Sunday, January 20, 2008

Use invalid CSS in a W3C standards compliant XHTML Document

This is a technique I've decided to offer in the Joomla Extensions I've developed for the Joomla community, in an effort to allow users of the extension to use invalid CSS on their pages, yet still have the page validate with the W3C CSS Validator.

Why use invalid CSS markup?

Now why would you want to use invalid CSS in the first place? The reason is that not all browsers support the W3C recommended CSS2 and CSS3 properties. (Ahem.. Microsoft.. Ahem...). Now with IE7 our CSS is diverging even more. So the use of invalid CSS is quite inevitable.

An Example Maybe?

Lets say you want to make an image transparent. Something that should be quite simple. So you use the W3C recommended CSS property which is opacity:

img {
   opacity:0.50;
}
Amazingly, this piece of CSS does not validate. Try copy and pasting it to the CSS validator.

Not only does it not validate, it doesn't work for a couple of browsers. So, in order to have image transparency across the largest number of browsers, you need:

img {  
   filter:alpha(opacity=50); 
   -moz-opacity:0.50;  
   opacity:0.50; 
   -khtml-opacity:0.50; 
}
Now this 4 property definitions will create exactly 4 errors in the CSS validator. Hahaha.

How do I use invalid CSS markup that validates?

Now the fun part. In our server logs, around 99% of actual users have JavaScript enabled on their browser. So why not use JavaScript to serve your CSS. If you're familiar with JavaScript Remoting, this is exactly the technique applied to a different problem. In JavaScript remoting, JavaScript files are loaded dynamically after the page has fully loaded. With this technique, CSS is loaded dynamically after the page has loaded.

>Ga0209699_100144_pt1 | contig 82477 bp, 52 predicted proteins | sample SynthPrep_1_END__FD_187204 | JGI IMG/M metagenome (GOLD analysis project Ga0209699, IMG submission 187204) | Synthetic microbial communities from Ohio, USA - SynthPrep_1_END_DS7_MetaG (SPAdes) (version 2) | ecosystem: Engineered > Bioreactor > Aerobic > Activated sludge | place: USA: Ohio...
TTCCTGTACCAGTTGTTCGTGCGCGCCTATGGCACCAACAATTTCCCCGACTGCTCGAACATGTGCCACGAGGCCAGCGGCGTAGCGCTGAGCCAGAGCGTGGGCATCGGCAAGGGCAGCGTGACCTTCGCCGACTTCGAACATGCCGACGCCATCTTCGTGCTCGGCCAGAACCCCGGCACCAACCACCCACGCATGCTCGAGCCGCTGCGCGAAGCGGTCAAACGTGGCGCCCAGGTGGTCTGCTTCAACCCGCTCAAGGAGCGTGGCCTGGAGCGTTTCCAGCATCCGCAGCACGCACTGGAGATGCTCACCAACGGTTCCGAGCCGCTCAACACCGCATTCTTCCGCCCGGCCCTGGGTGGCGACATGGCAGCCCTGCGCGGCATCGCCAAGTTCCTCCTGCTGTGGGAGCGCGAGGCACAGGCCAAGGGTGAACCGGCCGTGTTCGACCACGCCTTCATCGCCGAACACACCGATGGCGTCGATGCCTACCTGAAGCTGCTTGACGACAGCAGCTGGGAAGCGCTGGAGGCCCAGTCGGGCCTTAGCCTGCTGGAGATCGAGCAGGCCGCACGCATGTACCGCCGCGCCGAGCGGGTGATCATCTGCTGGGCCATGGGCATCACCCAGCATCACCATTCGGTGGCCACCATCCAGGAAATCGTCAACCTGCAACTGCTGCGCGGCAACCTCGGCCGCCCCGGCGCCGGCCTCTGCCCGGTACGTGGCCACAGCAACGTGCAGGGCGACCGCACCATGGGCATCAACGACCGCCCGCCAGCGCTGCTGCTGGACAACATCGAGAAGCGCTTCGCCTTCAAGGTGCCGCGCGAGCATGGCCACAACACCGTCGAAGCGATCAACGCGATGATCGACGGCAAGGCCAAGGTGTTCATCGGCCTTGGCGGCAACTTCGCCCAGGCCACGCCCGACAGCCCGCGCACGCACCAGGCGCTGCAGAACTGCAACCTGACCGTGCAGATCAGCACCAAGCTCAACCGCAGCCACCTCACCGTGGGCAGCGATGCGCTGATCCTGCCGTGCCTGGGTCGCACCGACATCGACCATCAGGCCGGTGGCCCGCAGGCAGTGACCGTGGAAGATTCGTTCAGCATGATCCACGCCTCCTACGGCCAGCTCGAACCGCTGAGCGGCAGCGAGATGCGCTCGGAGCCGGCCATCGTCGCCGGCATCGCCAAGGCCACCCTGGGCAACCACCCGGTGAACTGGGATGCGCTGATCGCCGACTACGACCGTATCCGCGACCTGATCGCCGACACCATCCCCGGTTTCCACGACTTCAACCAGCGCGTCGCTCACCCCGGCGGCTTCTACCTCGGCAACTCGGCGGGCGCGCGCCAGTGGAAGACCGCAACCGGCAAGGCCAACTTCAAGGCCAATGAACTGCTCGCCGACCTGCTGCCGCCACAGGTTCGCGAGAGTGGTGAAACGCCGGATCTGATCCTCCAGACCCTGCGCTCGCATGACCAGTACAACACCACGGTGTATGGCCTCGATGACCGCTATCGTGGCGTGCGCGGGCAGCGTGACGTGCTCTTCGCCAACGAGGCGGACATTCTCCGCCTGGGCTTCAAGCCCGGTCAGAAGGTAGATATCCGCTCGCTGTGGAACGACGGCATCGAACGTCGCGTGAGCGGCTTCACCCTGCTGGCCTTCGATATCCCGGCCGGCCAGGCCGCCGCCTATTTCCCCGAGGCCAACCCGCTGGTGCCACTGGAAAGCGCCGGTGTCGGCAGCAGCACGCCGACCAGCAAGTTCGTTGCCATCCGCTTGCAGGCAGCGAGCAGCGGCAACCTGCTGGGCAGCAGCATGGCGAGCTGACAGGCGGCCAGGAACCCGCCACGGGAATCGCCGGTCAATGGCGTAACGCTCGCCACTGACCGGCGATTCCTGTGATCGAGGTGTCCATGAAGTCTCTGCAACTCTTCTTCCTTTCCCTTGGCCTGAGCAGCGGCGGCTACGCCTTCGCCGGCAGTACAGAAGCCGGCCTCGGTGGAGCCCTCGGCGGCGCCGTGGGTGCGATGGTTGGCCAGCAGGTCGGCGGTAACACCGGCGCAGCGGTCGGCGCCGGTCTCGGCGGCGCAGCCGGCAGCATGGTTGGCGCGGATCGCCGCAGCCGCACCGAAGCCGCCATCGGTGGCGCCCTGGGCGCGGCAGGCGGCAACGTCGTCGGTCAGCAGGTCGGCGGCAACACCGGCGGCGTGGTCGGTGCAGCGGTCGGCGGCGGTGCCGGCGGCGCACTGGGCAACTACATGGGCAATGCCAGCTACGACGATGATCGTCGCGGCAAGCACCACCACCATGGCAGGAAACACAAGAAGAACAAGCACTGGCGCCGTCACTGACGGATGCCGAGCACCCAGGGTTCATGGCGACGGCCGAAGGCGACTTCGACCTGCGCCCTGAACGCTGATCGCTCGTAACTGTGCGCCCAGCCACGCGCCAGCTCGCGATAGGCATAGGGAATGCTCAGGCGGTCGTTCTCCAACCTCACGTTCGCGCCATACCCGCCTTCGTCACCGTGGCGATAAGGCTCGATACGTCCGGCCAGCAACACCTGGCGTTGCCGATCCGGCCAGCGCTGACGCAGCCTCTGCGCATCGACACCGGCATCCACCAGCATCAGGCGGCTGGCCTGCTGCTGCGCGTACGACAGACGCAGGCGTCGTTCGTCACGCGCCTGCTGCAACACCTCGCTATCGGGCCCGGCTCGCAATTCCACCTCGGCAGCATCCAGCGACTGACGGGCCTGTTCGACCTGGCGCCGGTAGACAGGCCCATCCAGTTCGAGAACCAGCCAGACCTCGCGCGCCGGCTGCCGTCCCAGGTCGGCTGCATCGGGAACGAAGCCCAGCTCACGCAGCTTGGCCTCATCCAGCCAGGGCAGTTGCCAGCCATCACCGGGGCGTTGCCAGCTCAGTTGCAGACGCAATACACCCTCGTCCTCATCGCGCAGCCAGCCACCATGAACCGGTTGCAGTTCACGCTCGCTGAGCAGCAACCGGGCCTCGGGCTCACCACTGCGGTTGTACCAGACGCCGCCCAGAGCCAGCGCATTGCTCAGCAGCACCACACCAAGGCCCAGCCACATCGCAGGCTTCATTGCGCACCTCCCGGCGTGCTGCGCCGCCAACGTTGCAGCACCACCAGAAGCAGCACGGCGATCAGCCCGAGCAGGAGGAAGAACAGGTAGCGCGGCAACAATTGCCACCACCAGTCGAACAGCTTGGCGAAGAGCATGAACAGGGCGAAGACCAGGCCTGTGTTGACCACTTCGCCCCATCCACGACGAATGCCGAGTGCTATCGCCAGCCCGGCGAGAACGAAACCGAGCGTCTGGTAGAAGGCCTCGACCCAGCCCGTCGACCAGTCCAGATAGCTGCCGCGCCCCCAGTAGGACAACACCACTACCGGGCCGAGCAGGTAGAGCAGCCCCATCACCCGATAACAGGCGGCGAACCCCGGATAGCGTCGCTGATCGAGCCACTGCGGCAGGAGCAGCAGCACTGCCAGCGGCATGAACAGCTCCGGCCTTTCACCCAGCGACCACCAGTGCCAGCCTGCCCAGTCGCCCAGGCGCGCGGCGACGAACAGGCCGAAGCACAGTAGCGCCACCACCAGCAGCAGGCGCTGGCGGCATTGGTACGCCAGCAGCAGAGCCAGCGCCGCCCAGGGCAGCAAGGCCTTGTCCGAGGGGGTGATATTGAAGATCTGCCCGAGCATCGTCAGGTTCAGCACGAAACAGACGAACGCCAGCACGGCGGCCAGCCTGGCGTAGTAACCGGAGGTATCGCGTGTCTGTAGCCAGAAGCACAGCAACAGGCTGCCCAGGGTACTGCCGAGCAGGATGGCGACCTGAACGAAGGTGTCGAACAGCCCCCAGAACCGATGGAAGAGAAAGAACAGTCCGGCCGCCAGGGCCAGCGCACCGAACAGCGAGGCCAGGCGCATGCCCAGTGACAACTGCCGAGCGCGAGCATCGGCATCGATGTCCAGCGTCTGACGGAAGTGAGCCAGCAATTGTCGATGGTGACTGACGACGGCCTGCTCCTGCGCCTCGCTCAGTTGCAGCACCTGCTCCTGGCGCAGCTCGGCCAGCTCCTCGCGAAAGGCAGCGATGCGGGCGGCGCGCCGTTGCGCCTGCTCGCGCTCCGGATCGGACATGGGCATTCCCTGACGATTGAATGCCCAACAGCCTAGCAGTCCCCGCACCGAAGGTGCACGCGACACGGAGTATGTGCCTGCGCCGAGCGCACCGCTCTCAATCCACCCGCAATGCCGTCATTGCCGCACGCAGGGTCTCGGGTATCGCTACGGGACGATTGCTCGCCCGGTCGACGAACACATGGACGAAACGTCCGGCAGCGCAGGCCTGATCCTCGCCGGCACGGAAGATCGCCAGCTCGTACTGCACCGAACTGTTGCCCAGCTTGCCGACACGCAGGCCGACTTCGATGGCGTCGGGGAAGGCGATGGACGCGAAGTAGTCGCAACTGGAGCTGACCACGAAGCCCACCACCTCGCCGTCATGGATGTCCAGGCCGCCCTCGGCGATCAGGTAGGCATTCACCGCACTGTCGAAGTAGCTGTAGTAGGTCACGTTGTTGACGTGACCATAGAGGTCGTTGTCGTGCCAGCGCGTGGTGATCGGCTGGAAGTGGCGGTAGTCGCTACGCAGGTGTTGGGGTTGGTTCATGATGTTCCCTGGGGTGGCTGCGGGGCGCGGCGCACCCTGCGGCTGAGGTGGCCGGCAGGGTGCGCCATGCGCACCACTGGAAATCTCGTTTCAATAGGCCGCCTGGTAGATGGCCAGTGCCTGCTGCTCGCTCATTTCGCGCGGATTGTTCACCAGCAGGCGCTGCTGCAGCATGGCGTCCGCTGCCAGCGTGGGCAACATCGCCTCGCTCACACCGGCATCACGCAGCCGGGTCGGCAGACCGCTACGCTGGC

window.onload = function() {
   if (document && document.getElementsByTagName) {
 var head = document.getElementsByTagName('head')[0];
 var link = document.createElement('link');
 link.type = 'text/css';
 link.rel = 'stylesheet';
 link.href = 'invalid_styles.css';
 head.appendChild(link);
   }
};

What we have is a piece of JavaScript that will load the CSS file, invalid_styles.css, after the HTML Document has loaded. So all you need to do is place your invalid CSS in invalid_styles.css. The W3C validator does not render JavaScript generated Elements on the page, thus the page will pass validation, while 99% of your users will enjoy your funky non-W3C CSS styles.

Fallback to valid CSS

What about the other 1%? They will only view your valid CSS since they do not have JavaScript enabled. So they have everything except your fancy styles. The actual layout of your page should be made with valid CSS.

This is not a new concept, it is used a lot for dynamic switching of CSS styles. However, the proposed application is for loading of non-W3C CSS content for extra formating in non-W3C compliant CSS browsers, while keeping all CSS layout styles in valid CSS for users without JavaScript.

1 comment:

Ben said...

Great little snipped, thanks it was just what I was looking for. It's about time IE supported the CSS3 opacity: and about time it validated too.